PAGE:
Spring has sprung and with it so has the asparagus! Did you know asparagus is related to the lily? You can get green, purple, and white asparagus for a lovely bouquet. Don’t shave purple asparagus either – the fabulous color is only skin deep. Purple asparagus contains about 20% more sugar than the other two, and less fiber, so it’s sweeter and more tender.
Store ALL of your asparagus upright (cut stalk down) in a little bit of water in the fridge – it’ll last much longer! The next time you visit Lula’s website, or Lula’s Facebook Page, order our refreshing Chilled Creamy Asparagus Soup, our lovely Asparagus and Goat Cheese Tart (or tartlettes if you’re having an appetizer party!) or our FABULOUS Roasted Asparagus Wrapped in Roast Beef with our Homemade Wasabi Crème!
Yes, folks, this is an IQ test. Just kidding. I’m trying to say that Risotto is not a type of rice. Risotto is a specific PREPARATION of rice.
There are between 7 and 8 THOUSAND kinds of rice in the world, and many different ways to prepare it. Americans are used to long grain rice which tends cook drier and be less sticky (example Uncle Bens Long Grain Rice which is par-boiled to make it the LEAST sticky of all rice – fluffy and separated). Then there’s medium grain and short grain (Arborio is one type, usually used in risotto preparation)…in essence, the shorter the grain the more sticky the rice is (starch exposed).
Risotto is an Italian preparation which, in general, means sauteeing the rice in fat first, then adding liquid and constantly stirring to release as much starch as possible to make the end result creamy, and finishing with cheese or other dairy to make it even MORE creamy. Additions along the way such as meat, fish, vegetables are all options for every chef to make the dish his or her own.
Lula’s for Lunch..and More! Catering makes many different types of risotto. My favorite, I think, is a derivation of Risi e Bisi (an Italian Rice and Pea Stew) that I make with Asparagus and Shrimp in the spring. I use my brother’s Muscadine wine from his vineyard in North Carolina, Cane Creek, to deglaze the pan, and deepen and compliment the other flavors dancing around in the pan. This is a dish best ordered with service; I won’t serve it unless it’s perfect, which means JUST out of the pan!
In ancient Babylon, the bride’s father would supply his son-in-law with all the mead (fermented honey beverage) he could drink for a month after the wedding. Because their calendar was lunar or moon-based, this period of free mead was called the honey month or what we now call the “honeymoon.”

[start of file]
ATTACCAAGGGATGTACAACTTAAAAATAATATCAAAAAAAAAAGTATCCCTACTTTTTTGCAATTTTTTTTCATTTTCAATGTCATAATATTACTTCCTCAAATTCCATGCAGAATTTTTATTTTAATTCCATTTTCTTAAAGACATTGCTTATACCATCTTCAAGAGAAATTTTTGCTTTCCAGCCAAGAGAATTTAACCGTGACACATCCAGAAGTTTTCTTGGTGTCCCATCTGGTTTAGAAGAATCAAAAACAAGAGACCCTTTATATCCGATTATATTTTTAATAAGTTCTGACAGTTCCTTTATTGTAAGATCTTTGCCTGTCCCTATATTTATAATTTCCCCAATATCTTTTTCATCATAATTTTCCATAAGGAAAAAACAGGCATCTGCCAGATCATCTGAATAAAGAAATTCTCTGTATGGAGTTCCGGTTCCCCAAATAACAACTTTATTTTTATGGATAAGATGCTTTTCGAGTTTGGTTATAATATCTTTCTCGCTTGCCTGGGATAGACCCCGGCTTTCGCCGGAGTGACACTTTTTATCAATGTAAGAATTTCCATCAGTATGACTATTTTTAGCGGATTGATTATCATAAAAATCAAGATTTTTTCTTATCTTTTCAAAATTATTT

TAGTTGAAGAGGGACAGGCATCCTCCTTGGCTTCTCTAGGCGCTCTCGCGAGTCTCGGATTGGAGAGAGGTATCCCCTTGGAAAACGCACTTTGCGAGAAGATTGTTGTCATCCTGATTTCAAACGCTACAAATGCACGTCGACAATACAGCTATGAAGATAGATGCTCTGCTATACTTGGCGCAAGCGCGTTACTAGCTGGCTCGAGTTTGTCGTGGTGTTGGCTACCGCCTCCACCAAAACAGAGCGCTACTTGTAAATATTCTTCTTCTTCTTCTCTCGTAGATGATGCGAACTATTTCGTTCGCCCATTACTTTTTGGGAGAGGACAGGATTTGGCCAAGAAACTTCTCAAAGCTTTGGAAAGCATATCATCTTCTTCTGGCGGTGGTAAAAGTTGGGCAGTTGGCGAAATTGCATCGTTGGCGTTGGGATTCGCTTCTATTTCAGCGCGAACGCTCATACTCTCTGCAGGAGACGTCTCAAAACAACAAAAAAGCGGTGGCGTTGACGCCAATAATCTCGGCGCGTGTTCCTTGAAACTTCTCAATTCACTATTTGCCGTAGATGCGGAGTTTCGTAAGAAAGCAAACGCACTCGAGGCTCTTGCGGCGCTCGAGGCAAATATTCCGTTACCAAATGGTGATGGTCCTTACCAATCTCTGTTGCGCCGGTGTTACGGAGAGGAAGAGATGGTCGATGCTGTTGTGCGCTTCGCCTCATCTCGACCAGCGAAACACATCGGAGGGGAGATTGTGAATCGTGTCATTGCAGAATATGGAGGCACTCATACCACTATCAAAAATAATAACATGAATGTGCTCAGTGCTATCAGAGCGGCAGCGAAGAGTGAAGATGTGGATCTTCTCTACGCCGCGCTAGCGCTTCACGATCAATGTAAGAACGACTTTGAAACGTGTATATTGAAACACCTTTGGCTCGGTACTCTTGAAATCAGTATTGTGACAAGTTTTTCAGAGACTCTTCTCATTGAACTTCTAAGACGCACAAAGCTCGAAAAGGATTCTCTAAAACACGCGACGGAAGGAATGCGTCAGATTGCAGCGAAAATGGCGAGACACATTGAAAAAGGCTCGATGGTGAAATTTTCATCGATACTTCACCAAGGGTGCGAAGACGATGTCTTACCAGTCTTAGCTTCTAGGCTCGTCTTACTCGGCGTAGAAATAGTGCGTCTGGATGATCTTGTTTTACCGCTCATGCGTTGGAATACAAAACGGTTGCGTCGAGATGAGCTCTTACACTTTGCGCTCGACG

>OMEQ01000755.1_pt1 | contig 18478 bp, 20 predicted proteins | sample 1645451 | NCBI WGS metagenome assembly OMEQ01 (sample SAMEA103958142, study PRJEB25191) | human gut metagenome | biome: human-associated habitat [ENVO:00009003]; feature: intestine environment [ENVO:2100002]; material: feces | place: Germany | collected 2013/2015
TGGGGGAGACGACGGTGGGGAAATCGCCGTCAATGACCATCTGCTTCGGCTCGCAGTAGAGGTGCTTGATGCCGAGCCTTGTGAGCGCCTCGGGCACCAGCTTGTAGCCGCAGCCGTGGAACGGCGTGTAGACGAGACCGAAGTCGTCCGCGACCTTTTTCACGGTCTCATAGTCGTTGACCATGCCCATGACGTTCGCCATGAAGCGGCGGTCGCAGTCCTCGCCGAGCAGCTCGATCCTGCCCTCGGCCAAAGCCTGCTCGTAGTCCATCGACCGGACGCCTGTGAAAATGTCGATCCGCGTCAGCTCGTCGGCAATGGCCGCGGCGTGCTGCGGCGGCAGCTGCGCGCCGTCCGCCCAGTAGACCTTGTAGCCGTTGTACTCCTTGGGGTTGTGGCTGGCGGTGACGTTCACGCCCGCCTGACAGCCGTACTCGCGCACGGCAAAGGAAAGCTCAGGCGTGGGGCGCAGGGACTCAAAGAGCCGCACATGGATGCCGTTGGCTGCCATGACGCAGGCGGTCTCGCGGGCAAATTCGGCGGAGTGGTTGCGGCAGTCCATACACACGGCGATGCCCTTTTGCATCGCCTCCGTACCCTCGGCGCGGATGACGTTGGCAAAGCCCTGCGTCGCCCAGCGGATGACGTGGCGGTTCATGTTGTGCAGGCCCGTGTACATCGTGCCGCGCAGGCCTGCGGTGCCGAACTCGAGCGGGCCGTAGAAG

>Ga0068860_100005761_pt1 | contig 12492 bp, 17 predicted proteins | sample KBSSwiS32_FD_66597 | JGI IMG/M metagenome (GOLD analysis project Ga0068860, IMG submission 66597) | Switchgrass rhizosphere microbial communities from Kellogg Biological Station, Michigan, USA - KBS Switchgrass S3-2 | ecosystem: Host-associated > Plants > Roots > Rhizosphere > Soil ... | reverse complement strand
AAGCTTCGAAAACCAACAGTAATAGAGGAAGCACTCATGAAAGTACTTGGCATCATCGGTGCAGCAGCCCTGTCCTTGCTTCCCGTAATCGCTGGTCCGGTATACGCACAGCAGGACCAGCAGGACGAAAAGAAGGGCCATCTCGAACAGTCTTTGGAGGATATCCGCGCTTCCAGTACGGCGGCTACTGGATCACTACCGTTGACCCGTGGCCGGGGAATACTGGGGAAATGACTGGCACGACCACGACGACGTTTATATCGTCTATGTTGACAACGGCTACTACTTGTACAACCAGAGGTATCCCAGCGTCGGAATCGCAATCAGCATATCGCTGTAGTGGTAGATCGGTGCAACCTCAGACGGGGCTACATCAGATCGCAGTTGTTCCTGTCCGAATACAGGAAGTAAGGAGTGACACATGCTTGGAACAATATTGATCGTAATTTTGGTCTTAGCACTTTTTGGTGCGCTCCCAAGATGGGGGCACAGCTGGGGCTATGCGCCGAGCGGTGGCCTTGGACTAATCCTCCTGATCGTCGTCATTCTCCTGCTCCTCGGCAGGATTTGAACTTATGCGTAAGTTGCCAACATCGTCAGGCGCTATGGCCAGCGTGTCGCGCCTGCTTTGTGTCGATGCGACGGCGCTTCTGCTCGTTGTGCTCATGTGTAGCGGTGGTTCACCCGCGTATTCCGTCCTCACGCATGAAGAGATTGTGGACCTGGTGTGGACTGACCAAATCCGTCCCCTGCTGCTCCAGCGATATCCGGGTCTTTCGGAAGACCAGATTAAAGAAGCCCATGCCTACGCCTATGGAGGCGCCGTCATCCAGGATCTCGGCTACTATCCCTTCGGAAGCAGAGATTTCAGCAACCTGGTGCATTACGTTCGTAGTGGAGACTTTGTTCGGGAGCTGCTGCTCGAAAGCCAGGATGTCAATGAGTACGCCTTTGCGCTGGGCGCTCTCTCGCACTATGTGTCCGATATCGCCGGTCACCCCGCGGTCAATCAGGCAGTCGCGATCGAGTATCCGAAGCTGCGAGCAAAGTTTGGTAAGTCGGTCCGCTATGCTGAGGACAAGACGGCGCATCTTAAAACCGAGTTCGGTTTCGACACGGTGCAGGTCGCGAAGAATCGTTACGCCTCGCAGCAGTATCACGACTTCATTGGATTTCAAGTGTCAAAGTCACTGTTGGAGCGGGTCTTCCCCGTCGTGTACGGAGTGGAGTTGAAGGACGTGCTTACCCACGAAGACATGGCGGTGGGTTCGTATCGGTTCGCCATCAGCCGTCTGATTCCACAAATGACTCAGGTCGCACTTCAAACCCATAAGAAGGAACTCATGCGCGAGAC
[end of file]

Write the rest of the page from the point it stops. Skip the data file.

While we at Lula’s for Lunch…and More! Catering don’t offer any mead beverage options, you really should try our Homemade Honey-Lavendar Iced Tea the next time you cater in!! – Lula
“Mothers are not short-order cooks. What’s on the table is what’s for dinner for the whole family. If you don’t like it, breakfast will be really good tomorrow.” -Cat Cora http://www.lulasforlunch.com serves really good breakfast today OR tomorrow!!!
You’re dying to know..you can’t fool Lula. What in the world ARE capers? Answer – capers, sometimes called caperberries, are the unopened, pickled flower buds of the trailing Capparis spinosa shrub that grows in desert regions. Most of these shrubs grow in the Sahara and surrounding regions. They can be found, however, in various climates that are dry and arid – southern France, for example, and any other place (Texas comes to mind) with similar climate.
There are 170 or so species, and we know they’ve been used in cuisine since around 600 BC. The younger the caper, the better. In France, gourmets pick the berries every two days off of the shrubs to ensure the best flavor. Capers are one of the primary ingredients in any “piccata” dish. Lula’s for Lunch..and More! Catering uses capers in our Chicken, Veal (it goes without saying free range!), Pork, and Salmon Piccatas, as well as in our TunaTapenade Salad and our Nicoise creations. You can find these selections at our Lula’s for Lunch website and order them any time – because capers come pickled they are not “seasonal” – though people tend to prefer light, refreshing piccatas throughout spring and summer. Which is happening now. Put a little piquancy in your life! Enjoy!